According to Kaplan Test Prep’s 2013 survey of medical school admissions officers*, 43% expect the revamped MCAT coming in 2015 to be more difficult than the current one. This is a near doubling of the 22% who held this view in Kaplan’s 2012 survey. Only 2% in the 2013 survey believe the revised medical school admissions exam will be easier. The remaining 55% of medical school admissions officers think the difficulty level will remain about the same. But, despite rising concerns about difficulty, a large majority supports the coming changes (90%) and think they will better prepare students for medical school (75%); these findings are consistent with Kaplan’s 2012 survey. Among the approved changes coming to the MCAT in 2015:
- More Topics Tested: The 2015 MCAT will include three additional semesters’ worth of material in college-level biochemistry, psychology and sociology, increasing the number of prerequisite classes from eight to eleven.
- Almost Double the Length: Takers of the revised MCAT will face 261 questions over a six hours and 15 minutes time span. The current MCAT has 144 questions that are taken in three hours and 20 minutes. This means the 2015 MCAT will require a lot more stamina and focus.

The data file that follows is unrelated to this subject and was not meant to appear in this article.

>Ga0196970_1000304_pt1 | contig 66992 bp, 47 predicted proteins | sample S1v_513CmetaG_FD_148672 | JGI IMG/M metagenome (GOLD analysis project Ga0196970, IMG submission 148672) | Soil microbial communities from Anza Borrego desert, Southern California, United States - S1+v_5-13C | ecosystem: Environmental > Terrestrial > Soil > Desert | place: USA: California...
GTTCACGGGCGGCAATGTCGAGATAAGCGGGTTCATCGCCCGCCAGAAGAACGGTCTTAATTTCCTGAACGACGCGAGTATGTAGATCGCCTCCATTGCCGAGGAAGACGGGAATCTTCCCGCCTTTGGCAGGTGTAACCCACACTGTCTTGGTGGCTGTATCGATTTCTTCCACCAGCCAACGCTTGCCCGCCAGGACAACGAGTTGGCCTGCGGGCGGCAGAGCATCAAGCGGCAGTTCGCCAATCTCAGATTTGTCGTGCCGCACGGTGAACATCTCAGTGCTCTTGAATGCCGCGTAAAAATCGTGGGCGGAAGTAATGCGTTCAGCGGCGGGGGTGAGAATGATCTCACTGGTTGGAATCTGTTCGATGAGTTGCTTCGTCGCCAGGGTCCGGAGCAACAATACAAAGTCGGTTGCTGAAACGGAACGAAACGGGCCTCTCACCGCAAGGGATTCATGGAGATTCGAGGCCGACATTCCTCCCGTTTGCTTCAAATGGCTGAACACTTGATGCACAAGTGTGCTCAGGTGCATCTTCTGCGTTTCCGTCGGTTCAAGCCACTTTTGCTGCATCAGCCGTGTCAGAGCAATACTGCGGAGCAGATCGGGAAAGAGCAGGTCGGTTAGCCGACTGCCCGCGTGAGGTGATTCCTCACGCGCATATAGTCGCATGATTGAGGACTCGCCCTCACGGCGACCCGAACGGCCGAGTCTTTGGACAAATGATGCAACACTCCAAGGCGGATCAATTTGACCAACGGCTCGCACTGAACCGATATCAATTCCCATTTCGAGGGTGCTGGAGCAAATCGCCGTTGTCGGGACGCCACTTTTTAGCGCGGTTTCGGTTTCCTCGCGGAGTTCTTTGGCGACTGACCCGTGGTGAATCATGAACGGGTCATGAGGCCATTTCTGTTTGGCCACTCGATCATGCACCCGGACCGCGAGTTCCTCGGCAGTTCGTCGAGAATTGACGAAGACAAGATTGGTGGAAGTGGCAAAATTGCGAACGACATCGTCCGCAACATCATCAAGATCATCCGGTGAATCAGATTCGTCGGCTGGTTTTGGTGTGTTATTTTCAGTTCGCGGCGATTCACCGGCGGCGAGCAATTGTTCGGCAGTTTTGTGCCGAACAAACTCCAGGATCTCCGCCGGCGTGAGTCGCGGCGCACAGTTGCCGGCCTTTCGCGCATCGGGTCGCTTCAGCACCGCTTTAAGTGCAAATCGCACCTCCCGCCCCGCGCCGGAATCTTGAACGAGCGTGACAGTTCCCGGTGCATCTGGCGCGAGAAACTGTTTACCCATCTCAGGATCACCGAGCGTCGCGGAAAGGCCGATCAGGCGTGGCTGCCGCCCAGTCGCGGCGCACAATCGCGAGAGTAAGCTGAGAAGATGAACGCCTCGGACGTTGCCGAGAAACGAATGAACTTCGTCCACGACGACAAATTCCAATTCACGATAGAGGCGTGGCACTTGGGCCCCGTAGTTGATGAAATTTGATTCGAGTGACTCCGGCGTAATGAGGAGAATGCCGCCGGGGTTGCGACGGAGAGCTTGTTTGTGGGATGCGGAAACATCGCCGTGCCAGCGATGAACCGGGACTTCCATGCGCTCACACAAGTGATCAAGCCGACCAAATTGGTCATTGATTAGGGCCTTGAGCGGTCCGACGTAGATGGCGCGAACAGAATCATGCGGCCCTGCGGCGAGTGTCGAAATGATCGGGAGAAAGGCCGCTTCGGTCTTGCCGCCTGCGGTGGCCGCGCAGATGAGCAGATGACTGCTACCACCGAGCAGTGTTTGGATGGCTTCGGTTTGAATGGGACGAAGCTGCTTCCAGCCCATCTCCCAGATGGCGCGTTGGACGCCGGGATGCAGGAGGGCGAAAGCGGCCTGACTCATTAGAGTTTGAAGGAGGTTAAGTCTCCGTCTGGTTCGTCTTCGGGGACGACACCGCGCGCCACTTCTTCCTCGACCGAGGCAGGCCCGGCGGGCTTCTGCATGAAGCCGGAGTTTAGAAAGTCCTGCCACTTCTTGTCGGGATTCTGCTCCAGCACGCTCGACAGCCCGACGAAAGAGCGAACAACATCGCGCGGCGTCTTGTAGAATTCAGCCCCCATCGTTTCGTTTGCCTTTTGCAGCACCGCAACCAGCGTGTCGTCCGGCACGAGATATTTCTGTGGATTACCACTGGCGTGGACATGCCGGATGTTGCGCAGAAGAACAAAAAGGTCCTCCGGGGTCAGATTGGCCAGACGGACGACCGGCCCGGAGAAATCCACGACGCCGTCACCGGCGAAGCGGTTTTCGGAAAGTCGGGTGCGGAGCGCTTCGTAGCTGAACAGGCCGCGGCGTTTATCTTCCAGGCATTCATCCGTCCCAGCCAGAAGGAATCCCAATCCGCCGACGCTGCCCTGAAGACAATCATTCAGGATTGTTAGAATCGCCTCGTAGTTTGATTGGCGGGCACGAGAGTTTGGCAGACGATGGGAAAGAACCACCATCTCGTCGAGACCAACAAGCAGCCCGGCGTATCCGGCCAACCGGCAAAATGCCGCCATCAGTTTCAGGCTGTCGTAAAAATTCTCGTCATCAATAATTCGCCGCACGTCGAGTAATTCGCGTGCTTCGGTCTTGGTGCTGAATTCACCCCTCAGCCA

- New Question Types and Skills: The current MCAT focuses on content knowledge and critical thinking, but the 2015 MCAT tests two additional skills: Research Design, which focuses on the fundamentals of creating research projects, bias, faulty results, and variable relationships; and Graphical Analysis and Data Interpretation, which focuses on deriving conclusions and drawing inferences from visual data like figures, graphs and data tables.
Other key results from Kaplan’s 2013 survey of medical school admissions officers:
- Increase in Applicants with Post-baccs: 71% of admissions officer say they have seen an increase in the number of applicants who have enrolled in post-baccalaureate programs, a path taken by many aspiring doctors after they graduate college, but before they apply to medical school, to beef up their academic credentials. That could prove to be a smart strategy, as 90% of admissions officers say that doing well in a post-bacc program improves their acceptance chances.
- Think first, Tweet later: 32% of admissions say they have Googled an applicant to learn more about them; 22% say they have visited an applicant’s social networking site like Facebook for the same purpose; of those who did, 42% say they found something that negatively impacted their chances of getting in.